Atlanta holds special place by hosting the Americas Competitiveness Forum
By Maria Saporta
In 2007, Atlanta launched the Americas Competitiveness Forum as a way to increase trade between North, Central and South Americas.
As a testament to continuity, Atlanta hosted the fourth annual Competitiveness Forum last Sunday to Tuesday attracting more than 500 dignitaries from countries throughout the Americas.
The forum has been able to survive from President George W. Bush’s administration through President Barack Obama’s administration; from Atlanta Mayor Shirley Franklin’s administration through Atlanta Mayor Kasim Reed’s administration.
U.S. Commerce Secretary Gary Locke acknowledged Atlanta’s unique role with the forum.
“Atlanta has hosted three of the four forums,” Locke said. “We are especially pleased to have with us so many ministers, ambassadors and consuls here.”
He then recognized the president of El Salvador as well as the vice president of Colombia who were attending the forum.
“There are a myriad of problems we all face, a global economic recession, major disparities in wealth and access to health care,” Locke said. “We need to work together to unlock our full potential — a world that is safer and more prosperous for our children.”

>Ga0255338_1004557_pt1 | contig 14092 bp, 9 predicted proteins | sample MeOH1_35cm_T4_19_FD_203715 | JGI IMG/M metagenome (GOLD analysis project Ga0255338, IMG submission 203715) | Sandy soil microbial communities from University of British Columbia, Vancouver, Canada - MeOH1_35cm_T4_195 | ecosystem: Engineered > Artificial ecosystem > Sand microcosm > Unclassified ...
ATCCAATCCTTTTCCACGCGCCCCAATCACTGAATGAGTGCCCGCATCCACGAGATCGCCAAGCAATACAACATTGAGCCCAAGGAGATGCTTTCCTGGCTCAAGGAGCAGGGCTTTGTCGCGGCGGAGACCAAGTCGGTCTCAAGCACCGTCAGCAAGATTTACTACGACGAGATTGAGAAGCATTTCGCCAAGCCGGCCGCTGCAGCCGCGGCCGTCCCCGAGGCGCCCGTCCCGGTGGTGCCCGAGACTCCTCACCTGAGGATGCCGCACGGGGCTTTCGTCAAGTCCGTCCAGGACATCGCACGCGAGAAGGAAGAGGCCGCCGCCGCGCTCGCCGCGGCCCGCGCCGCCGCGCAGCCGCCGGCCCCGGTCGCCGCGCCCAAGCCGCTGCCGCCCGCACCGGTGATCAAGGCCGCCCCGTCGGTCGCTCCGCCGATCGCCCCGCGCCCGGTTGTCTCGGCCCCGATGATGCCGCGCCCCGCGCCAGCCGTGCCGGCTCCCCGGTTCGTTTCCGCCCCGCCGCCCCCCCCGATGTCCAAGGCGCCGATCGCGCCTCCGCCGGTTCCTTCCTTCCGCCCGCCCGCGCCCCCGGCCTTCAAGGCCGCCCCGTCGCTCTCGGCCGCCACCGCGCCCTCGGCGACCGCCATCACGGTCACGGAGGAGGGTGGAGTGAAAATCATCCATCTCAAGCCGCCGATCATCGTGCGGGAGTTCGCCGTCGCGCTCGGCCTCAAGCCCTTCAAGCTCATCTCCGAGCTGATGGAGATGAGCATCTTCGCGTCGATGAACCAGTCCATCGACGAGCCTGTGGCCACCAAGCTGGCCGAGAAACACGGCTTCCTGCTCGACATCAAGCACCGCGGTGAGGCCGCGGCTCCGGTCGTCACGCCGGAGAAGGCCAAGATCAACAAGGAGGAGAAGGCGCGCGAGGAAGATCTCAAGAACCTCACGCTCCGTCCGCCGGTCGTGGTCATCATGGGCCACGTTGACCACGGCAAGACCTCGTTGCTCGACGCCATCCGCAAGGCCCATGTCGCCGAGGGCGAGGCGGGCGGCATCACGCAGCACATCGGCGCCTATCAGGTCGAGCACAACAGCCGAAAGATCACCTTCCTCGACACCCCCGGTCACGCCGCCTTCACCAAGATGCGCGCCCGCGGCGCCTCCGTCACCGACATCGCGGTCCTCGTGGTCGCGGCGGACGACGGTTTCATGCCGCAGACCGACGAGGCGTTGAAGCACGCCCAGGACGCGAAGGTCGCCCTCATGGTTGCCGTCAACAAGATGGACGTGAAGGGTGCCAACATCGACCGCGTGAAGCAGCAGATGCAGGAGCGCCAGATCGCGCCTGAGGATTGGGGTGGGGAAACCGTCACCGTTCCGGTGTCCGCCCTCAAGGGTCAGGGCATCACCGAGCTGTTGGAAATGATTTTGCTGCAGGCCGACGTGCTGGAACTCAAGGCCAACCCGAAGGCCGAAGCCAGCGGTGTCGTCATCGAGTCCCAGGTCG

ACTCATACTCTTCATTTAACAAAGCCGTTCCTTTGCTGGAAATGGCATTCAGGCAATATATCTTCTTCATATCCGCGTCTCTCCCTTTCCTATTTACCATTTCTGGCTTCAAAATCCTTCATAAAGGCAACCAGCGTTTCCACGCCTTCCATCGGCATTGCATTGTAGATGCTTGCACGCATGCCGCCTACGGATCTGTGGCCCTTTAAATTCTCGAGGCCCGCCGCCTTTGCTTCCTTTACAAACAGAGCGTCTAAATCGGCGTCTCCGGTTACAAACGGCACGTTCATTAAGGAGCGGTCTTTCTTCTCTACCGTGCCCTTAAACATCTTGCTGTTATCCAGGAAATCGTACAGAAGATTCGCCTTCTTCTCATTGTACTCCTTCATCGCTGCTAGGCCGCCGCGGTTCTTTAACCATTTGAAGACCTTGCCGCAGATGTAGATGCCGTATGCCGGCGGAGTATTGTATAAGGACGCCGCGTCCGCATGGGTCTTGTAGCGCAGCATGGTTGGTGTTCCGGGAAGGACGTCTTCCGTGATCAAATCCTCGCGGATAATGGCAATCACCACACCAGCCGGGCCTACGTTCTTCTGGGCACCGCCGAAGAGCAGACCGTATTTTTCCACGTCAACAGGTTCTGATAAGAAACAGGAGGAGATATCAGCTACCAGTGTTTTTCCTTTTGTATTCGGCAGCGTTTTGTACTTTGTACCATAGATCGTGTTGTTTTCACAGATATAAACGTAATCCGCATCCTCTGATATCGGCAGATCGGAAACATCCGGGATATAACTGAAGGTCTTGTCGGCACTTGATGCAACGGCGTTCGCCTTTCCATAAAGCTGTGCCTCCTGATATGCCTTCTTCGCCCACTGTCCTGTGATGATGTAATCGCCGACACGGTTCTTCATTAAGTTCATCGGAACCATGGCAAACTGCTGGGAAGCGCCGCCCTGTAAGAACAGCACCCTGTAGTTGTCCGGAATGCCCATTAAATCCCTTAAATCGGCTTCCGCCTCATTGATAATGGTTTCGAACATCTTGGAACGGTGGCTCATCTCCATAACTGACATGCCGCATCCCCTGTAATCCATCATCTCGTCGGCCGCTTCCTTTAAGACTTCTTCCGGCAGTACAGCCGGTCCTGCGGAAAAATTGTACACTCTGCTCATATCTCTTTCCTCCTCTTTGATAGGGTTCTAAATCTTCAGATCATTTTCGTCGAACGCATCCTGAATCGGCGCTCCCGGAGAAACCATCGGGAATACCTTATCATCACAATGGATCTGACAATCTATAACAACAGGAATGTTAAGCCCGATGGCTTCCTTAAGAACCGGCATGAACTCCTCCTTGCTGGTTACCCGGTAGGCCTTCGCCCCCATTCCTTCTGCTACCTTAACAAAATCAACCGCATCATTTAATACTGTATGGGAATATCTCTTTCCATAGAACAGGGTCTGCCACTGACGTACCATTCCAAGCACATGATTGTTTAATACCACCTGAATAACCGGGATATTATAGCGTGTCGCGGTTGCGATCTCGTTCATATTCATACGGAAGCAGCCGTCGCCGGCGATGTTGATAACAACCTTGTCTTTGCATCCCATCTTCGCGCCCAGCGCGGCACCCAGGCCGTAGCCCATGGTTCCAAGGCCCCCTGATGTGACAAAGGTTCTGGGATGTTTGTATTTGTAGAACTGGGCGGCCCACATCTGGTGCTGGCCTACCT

It was a sentiment shared by Mayor Reed.
“Our involvement with this conference has made the City of Atlanta stronger,” Reed said. “As the world begins to regain its bearings from an international recession, when we are done getting through these tough economic times, all of us will be more tested.”
Atlanta has a central position with the Americas Competitiveness Forum because of the presence of CIFAL, which is part of the United Nations Institute for Training and Research. The institute based the International Training Centers for Local Authorities (CIFAL) in Atlanta.
That’s why Atlanta hosted the first two Americas Forums as well as the fourth one.
“Last year, it was in Santiago, Chile,” said José Ignacio Gonzales, executive chairman of CIFAL Atlanta. Franklin, who would attend the entire conference when she was mayor, actually participated in the Santiago forum.
This year, Reed was present Sunday evening and part of Monday. But then he flew to England for a meeting with Prince Charles.
Now it could be awhile before the Americas Competitiveness Forum returns to Atlanta because of strong demand from other cities in the Americas.
Gonzales said that the forum will be in Santo Domingo in the Dominican Republic in 2011. It will be in Cali, Colombia in 2012; and Panama has announced its candidacy to host the convention in 2013.
“”Atlanta was the incubator,” Gonzales said. And because CIFAL Atlanta is a sponsor of the forum Atlanta will continue to have a unique relationship with the annual event.
But it is a relationship that will need to be nurtured by the region’s leaders in their quest of making Atlanta a gateway to the Americas.